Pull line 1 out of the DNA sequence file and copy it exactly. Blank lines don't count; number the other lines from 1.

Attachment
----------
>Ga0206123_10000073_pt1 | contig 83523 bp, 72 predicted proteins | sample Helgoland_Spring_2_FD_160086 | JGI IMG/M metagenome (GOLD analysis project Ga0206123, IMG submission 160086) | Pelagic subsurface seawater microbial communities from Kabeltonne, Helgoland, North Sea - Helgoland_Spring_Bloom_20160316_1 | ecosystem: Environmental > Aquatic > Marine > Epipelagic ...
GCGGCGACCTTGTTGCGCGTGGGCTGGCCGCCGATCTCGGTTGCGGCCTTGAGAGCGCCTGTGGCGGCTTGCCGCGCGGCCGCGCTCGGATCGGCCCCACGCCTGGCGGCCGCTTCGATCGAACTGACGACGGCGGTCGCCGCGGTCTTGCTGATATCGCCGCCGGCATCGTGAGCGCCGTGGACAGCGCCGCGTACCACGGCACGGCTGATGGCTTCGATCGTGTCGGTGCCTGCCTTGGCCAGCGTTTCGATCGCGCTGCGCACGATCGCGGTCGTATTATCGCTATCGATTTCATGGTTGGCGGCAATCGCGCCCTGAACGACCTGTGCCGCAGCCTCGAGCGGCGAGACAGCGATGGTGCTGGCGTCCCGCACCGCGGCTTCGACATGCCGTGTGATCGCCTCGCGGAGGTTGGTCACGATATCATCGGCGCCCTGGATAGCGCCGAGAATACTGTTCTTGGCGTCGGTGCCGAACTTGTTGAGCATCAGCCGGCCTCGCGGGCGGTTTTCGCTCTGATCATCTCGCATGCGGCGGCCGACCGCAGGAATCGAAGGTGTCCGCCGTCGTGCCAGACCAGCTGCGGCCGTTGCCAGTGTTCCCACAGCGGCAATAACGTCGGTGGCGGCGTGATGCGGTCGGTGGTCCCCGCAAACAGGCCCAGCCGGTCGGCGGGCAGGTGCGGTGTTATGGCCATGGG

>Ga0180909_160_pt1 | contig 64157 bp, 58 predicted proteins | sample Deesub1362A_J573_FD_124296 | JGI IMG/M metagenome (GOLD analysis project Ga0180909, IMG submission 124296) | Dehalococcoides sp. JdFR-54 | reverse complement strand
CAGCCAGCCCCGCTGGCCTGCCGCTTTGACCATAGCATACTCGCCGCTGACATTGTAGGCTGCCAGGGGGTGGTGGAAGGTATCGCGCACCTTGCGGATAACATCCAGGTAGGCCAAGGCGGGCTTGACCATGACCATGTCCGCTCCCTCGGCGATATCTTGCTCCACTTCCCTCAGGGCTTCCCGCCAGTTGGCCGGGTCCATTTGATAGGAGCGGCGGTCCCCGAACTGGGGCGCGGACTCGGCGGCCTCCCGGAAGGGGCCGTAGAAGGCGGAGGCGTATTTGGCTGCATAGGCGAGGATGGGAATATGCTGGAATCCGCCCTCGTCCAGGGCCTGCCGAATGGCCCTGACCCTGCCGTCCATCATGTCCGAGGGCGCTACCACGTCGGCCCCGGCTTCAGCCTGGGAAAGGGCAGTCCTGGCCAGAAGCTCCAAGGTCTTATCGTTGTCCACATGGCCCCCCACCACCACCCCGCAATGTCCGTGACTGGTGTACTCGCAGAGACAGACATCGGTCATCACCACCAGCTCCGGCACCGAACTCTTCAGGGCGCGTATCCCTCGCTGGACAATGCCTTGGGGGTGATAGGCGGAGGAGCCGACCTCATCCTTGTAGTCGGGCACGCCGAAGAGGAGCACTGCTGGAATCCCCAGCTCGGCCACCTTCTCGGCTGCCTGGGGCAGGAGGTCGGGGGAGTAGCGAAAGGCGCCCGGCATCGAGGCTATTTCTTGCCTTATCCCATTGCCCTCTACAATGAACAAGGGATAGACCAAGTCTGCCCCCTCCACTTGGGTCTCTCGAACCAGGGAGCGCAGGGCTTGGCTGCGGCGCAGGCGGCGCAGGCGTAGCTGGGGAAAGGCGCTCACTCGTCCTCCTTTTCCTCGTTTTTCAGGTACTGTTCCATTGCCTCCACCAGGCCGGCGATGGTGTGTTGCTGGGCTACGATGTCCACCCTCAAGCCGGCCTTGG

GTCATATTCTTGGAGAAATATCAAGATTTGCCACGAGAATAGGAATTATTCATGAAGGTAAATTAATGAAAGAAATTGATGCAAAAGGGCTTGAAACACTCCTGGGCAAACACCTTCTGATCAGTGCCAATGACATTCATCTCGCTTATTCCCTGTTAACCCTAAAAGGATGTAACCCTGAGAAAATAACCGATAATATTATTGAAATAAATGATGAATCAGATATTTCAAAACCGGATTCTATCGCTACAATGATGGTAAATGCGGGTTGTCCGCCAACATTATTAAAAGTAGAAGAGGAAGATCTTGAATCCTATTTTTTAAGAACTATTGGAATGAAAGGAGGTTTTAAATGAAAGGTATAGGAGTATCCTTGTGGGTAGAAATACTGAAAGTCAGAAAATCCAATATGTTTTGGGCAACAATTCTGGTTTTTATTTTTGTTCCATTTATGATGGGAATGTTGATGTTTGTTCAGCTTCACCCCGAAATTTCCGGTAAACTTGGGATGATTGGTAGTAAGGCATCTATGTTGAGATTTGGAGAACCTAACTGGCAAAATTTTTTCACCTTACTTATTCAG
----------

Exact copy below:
>Ga0206123_10000073_pt1 | contig 83523 bp, 72 predicted proteins | sample Helgoland_Spring_2_FD_160086 | JGI IMG/M metagenome (GOLD analysis project Ga0206123, IMG submission 160086) | Pelagic subsurface seawater microbial communities from Kabeltonne, Helgoland, North Sea - Helgoland_Spring_Bloom_20160316_1 | ecosystem: Environmental > Aquatic > Marine > Epipelagic ...